1) find the derivative,

2) find the gradient, m, of the tangent by substituting in the x-ccordinate of the point;

3) use one of the following formulae to get the equation of the tangent:

EITHER y = mx + c

OR

To find the equation of a normal to a curve:

1) find the derivative ;

2) Substitute in the x-coordinate of the point to find the value of the gradient there.

3) the gradient of the normal is .

4) Use one of the following formulae to get the equation of the normal:

EITHER y = mx + c OR

To find the coordinates of maximum/ minimum points on a curve:

1) differentiate to get

2) solve the equation

3) find the y-coordinates of the points

4) determine whether the points are a maximum or minimum EITHER using the second derivative OR by considering the gradient either side of the point.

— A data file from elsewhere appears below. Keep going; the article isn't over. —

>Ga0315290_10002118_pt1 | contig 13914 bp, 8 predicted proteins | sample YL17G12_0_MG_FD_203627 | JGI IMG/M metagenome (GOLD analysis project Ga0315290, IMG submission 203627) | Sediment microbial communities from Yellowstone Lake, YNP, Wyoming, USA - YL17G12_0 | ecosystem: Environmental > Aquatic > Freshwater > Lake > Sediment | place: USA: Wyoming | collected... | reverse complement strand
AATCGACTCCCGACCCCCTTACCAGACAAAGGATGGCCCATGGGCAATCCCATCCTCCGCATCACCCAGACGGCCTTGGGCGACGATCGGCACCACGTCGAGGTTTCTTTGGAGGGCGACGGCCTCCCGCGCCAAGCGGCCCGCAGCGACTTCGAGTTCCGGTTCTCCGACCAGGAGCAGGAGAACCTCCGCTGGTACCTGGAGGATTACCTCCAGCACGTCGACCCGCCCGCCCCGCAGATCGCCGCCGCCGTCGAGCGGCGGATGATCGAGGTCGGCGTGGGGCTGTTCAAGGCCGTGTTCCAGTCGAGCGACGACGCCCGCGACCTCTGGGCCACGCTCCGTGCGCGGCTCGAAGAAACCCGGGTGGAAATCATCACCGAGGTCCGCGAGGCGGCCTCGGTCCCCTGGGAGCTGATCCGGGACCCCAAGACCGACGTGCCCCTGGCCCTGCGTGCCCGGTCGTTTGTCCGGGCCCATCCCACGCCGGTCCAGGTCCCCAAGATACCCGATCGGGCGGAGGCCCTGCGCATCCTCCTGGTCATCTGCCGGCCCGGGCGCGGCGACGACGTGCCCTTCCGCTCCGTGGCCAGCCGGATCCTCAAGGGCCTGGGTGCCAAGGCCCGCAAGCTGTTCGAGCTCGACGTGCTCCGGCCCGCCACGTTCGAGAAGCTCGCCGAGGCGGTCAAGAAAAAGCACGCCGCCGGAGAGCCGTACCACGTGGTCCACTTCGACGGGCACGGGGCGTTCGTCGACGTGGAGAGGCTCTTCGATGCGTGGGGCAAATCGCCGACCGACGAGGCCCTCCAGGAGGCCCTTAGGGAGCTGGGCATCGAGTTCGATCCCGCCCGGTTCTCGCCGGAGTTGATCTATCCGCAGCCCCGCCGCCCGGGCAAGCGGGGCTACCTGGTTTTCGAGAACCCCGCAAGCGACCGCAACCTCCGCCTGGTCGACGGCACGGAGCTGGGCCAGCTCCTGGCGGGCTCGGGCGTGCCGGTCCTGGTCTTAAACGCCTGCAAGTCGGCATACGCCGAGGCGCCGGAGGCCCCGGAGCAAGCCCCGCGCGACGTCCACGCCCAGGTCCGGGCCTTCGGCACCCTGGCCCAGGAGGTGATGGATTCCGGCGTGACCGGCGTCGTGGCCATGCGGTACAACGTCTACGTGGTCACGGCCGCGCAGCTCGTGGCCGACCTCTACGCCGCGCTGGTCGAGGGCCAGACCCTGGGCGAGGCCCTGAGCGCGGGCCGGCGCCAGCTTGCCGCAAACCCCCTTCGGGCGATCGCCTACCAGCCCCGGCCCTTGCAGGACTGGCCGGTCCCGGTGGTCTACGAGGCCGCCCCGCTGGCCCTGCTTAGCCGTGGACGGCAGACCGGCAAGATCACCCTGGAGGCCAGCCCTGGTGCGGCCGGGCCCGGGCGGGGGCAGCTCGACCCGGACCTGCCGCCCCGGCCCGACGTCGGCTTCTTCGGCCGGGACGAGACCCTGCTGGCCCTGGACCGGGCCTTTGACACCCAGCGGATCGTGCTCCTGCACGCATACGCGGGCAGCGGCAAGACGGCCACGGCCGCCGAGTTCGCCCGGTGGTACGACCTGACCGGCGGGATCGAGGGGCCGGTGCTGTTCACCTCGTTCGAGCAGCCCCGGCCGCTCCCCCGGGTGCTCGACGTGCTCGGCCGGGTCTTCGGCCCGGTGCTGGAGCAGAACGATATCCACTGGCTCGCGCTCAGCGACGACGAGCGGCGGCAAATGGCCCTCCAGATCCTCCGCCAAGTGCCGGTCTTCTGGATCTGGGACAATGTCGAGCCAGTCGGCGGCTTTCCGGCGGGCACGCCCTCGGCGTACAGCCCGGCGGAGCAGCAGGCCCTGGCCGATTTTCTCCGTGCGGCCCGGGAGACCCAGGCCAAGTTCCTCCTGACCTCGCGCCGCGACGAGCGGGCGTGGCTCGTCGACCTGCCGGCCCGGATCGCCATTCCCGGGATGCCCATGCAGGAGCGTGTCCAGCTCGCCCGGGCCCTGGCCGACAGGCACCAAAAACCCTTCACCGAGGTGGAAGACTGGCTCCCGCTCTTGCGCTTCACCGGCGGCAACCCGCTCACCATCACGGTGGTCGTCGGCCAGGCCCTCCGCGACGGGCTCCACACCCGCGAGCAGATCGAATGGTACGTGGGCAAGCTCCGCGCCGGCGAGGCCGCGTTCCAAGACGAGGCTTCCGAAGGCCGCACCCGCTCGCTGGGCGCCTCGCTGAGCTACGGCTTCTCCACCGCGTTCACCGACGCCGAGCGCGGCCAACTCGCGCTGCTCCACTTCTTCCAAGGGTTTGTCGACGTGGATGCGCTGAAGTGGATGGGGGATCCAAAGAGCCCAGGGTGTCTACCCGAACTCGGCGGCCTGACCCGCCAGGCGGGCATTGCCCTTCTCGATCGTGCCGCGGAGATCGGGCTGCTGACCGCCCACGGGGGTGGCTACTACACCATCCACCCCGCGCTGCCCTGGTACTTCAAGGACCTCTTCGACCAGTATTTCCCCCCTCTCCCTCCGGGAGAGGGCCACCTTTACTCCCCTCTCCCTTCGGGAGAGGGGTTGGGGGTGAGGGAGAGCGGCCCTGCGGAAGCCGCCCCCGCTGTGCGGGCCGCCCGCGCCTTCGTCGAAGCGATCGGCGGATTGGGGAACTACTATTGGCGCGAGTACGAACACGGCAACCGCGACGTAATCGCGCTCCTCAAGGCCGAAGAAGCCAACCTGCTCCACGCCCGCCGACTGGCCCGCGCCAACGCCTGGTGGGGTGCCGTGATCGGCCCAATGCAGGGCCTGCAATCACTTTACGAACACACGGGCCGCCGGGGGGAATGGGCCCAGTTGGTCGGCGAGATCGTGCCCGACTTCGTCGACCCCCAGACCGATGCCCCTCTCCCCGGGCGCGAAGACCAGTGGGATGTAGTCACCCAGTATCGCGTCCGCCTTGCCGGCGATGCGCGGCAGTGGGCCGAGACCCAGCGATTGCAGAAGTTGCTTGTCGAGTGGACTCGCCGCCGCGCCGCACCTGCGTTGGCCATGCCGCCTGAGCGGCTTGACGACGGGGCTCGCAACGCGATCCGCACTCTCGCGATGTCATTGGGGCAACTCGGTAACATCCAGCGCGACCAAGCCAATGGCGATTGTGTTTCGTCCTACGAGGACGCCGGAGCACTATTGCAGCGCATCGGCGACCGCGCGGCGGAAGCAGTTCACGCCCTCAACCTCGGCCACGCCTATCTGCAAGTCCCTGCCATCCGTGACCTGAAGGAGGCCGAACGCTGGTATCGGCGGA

Example:

Find the equation of the tangent to the curve at the point where the curve crosses the y-axis.

Solution:

Expanding the brackets:

Differentiate:

The curve crosses the y-axis at the point (0, -2).

The gradient of the tangent at x = 0 is:

To find the equation of the tangent:

EITHER: y = mx + c y = 3x + c

Substitute x = 0, y = -2: -2 = 3(0) + c i.e. c = -2.

So equation is y = 3x - 2

OR: where m = 3

Substitute x = 0, y = -2:

i.e. y = 3x - 2

Applications of Differentiation

Recall: A turning point is a maximum if

A turning point is a minimum if .

Example:

Find the equation of the normal to the curve at the point where x = 4.

Solution:

The curve can be written as

Therefore,

When x = 4, and So the gradient of the normal is .

To find the equation of the tangent: y = mx + c y = 4x + c

Substitute x = 4, y = 2: 2 = 4(4) + c i.e. c = -14.

So equation is y = 4x – 14.

Example:

Find the coordinates of the stationary points on the curve .

Solution:

At a stationary point, .

Therefore, or .

Factorising gives (x + 1)(x – 4) =